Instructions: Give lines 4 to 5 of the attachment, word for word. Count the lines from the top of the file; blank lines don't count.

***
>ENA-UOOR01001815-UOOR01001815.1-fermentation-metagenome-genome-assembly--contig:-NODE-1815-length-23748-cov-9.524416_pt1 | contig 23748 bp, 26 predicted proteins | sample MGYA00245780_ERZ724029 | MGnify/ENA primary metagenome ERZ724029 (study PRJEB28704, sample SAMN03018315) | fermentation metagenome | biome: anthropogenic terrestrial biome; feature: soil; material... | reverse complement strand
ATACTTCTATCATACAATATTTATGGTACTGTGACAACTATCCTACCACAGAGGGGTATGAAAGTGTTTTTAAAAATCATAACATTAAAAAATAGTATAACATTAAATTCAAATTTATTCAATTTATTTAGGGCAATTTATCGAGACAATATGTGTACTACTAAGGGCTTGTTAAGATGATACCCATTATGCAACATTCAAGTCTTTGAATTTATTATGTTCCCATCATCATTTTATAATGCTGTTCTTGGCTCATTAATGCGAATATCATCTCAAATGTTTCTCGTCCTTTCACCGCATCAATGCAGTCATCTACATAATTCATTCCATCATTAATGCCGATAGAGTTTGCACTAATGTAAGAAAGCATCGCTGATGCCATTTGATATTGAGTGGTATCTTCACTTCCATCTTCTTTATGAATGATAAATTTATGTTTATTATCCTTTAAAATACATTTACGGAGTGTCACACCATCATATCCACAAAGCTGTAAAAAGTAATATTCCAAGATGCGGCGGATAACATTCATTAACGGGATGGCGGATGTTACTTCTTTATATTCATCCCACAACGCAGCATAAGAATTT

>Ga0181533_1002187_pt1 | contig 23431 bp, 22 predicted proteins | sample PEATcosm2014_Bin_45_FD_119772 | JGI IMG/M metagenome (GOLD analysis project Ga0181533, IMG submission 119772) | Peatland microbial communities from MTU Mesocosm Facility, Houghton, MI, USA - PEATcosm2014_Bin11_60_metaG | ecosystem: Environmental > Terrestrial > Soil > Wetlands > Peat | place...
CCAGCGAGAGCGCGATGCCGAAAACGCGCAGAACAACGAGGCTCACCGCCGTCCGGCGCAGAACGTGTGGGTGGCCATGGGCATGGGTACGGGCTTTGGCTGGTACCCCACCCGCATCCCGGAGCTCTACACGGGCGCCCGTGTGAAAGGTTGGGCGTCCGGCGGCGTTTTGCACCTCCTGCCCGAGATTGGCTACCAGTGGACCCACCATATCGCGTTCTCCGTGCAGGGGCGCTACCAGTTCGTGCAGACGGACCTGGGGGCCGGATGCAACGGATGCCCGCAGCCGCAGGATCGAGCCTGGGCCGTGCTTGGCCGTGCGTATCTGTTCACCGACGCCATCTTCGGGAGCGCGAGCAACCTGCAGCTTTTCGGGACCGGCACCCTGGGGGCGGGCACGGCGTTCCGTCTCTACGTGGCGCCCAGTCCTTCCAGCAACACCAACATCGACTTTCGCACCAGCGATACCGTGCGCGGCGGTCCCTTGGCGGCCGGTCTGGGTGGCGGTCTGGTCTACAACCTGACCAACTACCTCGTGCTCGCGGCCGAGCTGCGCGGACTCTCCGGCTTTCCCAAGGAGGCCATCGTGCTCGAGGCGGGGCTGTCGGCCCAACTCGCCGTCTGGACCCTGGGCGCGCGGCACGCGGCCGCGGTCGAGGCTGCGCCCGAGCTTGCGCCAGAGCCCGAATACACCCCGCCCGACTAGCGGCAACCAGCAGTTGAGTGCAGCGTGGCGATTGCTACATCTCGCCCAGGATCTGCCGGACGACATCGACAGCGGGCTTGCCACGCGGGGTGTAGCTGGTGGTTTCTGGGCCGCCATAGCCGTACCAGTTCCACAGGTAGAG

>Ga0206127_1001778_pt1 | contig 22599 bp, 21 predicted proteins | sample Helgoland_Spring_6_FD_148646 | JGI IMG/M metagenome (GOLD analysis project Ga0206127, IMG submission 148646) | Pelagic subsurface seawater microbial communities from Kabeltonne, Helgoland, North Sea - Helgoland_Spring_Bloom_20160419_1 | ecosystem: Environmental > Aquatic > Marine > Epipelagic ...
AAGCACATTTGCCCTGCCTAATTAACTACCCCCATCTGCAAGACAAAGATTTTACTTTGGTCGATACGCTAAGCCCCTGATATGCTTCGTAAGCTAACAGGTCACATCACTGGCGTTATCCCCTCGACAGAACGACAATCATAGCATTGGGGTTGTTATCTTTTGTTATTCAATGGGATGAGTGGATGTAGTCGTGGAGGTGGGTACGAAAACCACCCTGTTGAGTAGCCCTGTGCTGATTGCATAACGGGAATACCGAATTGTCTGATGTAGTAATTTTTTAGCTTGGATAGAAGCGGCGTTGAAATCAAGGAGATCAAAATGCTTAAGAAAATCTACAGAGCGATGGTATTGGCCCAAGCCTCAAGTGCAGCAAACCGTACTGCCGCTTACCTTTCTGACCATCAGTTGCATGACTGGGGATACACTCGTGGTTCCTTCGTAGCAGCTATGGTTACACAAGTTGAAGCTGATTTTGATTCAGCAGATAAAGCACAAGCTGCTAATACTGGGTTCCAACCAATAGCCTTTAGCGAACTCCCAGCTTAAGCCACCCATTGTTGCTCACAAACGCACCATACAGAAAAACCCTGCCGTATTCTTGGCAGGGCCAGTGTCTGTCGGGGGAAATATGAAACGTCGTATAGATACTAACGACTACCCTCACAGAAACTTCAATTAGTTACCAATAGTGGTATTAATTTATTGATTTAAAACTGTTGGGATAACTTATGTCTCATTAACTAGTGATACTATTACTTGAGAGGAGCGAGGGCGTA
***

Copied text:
CCAGCGAGAGCGCGATGCCGAAAACGCGCAGAACAACGAGGCTCACCGCCGTCCGGCGCAGAACGTGTGGGTGGCCATGGGCATGGGTACGGGCTTTGGCTGGTACCCCACCCGCATCCCGGAGCTCTACACGGGCGCCCGTGTGAAAGGTTGGGCGTCCGGCGGCGTTTTGCACCTCCTGCCCGAGATTGGCTACCAGTGGACCCACCATATCGCGTTCTCCGTGCAGGGGCGCTACCAGTTCGTGCAGACGGACCTGGGGGCCGGATGCAACGGATGCCCGCAGCCGCAGGATCGAGCCTGGGCCGTGCTTGGCCGTGCGTATCTGTTCACCGACGCCATCTTCGGGAGCGCGAGCAACCTGCAGCTTTTCGGGACCGGCACCCTGGGGGCGGGCACGGCGTTCCGTCTCTACGTGGCGCCCAGTCCTTCCAGCAACACCAACATCGACTTTCGCACCAGCGATACCGTGCGCGGCGGTCCCTTGGCGGCCGGTCTGGGTGGCGGTCTGGTCTACAACCTGACCAACTACCTCGTGCTCGCGGCCGAGCTGCGCGGACTCTCCGGCTTTCCCAAGGAGGCCATCGTGCTCGAGGCGGGGCTGTCGGCCCAACTCGCCGTCTGGACCCTGGGCGCGCGGCACGCGGCCGCGGTCGAGGCTGCGCCCGAGCTTGCGCCAGAGCCCGAATACACCCCGCCCGACTAGCGGCAACCAGCAGTTGAGTGCAGCGTGGCGATTGCTACATCTCGCCCAGGATCTGCCGGACGACATCGACAGCGGGCTTGCCACGCGGGGTGTAGCTGGTGGTTTCTGGGCCGCCATAGCCGTACCAGTTCCACAGGTAGAG

>Ga0206127_1001778_pt1 | contig 22599 bp, 21 predicted proteins | sample Helgoland_Spring_6_FD_148646 | JGI IMG/M metagenome (GOLD analysis project Ga0206127, IMG submission 148646) | Pelagic subsurface seawater microbial communities from Kabeltonne, Helgoland, North Sea - Helgoland_Spring_Bloom_20160419_1 | ecosystem: Environmental > Aquatic > Marine > Epipelagic ...